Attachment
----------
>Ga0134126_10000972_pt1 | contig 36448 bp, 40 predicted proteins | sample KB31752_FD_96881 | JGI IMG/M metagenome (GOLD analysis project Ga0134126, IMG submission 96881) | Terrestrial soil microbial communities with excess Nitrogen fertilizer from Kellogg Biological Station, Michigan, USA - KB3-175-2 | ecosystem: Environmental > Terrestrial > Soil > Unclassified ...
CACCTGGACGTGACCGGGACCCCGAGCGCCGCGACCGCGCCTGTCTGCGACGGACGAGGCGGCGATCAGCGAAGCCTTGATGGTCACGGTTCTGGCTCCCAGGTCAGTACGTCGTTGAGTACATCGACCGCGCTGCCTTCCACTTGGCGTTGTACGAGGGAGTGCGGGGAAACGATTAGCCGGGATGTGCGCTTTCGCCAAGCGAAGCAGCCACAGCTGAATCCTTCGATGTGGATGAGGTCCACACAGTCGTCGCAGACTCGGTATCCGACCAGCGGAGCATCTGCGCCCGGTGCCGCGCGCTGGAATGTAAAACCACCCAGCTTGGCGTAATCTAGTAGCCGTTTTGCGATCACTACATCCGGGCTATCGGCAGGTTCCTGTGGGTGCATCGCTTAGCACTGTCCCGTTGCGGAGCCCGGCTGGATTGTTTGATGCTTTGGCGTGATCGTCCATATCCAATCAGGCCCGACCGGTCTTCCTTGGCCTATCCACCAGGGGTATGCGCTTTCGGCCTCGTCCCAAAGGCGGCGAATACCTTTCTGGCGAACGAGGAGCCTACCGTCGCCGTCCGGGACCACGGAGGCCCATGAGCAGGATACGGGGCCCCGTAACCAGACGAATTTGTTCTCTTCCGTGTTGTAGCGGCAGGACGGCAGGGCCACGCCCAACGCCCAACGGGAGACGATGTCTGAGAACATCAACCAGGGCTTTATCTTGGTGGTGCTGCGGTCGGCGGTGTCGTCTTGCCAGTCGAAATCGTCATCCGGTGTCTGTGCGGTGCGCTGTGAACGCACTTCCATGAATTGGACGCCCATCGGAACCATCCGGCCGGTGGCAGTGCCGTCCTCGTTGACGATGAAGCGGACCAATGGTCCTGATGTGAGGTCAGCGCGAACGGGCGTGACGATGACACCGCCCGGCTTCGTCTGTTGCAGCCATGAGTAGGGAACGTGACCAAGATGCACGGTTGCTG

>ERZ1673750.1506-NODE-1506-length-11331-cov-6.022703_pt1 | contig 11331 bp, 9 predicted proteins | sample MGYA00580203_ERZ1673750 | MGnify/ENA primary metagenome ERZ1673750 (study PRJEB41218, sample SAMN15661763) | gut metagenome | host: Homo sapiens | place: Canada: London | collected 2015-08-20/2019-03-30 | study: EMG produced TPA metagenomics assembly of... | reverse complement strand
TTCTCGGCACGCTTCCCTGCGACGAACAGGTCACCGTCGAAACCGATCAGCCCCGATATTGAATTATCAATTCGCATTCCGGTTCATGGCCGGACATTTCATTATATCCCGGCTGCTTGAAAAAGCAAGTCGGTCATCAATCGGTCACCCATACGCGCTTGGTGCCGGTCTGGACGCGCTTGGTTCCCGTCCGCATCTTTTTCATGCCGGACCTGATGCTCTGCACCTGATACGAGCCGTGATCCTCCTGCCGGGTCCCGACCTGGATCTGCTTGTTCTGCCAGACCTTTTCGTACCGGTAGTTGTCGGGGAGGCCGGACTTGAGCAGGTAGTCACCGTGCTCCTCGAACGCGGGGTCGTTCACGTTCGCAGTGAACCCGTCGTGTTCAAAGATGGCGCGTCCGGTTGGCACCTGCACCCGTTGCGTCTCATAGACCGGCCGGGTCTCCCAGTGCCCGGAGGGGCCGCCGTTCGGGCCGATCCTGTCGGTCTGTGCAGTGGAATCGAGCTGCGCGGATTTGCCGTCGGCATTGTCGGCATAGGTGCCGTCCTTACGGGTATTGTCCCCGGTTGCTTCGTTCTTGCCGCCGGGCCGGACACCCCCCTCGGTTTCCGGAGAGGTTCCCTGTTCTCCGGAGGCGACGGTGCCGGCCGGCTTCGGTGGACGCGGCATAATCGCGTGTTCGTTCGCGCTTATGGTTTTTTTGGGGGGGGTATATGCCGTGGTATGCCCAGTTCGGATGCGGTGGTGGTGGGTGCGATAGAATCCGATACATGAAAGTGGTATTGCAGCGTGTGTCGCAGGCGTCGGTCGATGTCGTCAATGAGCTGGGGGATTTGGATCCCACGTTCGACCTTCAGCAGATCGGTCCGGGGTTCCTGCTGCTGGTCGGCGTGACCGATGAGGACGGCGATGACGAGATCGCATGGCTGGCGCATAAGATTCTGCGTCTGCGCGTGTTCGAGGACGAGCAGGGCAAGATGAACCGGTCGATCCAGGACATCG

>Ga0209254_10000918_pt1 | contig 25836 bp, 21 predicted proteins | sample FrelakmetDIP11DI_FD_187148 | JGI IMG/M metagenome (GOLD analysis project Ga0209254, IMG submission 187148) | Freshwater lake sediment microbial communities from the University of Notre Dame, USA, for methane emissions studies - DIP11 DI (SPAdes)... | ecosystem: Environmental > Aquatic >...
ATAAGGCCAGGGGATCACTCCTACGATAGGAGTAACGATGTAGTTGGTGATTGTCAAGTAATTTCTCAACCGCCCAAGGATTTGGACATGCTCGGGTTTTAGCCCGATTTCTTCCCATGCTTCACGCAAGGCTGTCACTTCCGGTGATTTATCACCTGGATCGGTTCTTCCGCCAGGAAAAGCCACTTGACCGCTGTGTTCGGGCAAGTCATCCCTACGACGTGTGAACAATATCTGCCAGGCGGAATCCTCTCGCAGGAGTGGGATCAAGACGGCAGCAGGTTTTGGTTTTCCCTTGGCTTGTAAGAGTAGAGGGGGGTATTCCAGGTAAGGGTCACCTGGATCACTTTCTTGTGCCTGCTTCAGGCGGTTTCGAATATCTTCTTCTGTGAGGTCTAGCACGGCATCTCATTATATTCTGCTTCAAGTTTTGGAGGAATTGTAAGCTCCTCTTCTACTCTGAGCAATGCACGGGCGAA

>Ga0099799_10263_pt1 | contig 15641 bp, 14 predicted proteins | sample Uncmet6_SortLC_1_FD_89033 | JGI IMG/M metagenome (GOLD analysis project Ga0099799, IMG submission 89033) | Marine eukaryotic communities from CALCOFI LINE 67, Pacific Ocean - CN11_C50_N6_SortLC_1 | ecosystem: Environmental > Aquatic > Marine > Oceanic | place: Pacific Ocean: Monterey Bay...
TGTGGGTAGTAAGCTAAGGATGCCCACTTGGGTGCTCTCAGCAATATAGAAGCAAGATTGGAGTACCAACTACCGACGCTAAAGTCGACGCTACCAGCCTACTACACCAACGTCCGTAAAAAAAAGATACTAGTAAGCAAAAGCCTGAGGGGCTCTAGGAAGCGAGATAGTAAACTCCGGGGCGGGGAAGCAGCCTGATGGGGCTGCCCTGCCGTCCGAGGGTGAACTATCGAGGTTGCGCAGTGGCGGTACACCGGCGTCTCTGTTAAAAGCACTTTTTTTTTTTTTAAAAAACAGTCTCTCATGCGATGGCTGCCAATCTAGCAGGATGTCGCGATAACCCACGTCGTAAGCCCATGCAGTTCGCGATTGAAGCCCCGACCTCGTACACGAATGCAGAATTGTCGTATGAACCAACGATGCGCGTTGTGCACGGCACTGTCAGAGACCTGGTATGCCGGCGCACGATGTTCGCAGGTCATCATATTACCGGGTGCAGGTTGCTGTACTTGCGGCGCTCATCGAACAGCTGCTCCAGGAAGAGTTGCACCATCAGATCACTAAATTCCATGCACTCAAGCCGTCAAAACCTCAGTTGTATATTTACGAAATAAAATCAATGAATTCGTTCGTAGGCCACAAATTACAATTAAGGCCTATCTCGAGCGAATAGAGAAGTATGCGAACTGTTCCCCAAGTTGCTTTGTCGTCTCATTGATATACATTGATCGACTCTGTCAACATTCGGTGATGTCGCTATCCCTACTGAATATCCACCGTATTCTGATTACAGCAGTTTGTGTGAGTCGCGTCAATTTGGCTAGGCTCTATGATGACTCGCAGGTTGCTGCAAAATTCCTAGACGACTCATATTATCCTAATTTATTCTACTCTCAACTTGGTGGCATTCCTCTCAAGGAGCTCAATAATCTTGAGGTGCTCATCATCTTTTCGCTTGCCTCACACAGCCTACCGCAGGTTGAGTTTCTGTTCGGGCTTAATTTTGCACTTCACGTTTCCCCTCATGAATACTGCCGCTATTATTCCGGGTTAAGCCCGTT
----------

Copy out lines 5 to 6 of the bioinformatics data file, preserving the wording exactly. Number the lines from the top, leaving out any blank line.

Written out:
>Ga0209254_10000918_pt1 | contig 25836 bp, 21 predicted proteins | sample FrelakmetDIP11DI_FD_187148 | JGI IMG/M metagenome (GOLD analysis project Ga0209254, IMG submission 187148) | Freshwater lake sediment microbial communities from the University of Notre Dame, USA, for methane emissions studies - DIP11 DI (SPAdes)... | ecosystem: Environmental > Aquatic >...
ATAAGGCCAGGGGATCACTCCTACGATAGGAGTAACGATGTAGTTGGTGATTGTCAAGTAATTTCTCAACCGCCCAAGGATTTGGACATGCTCGGGTTTTAGCCCGATTTCTTCCCATGCTTCACGCAAGGCTGTCACTTCCGGTGATTTATCACCTGGATCGGTTCTTCCGCCAGGAAAAGCCACTTGACCGCTGTGTTCGGGCAAGTCATCCCTACGACGTGTGAACAATATCTGCCAGGCGGAATCCTCTCGCAGGAGTGGGATCAAGACGGCAGCAGGTTTTGGTTTTCCCTTGGCTTGTAAGAGTAGAGGGGGGTATTCCAGGTAAGGGTCACCTGGATCACTTTCTTGTGCCTGCTTCAGGCGGTTTCGAATATCTTCTTCTGTGAGGTCTAGCACGGCATCTCATTATATTCTGCTTCAAGTTTTGGAGGAATTGTAAGCTCCTCTTCTACTCTGAGCAATGCACGGGCGAA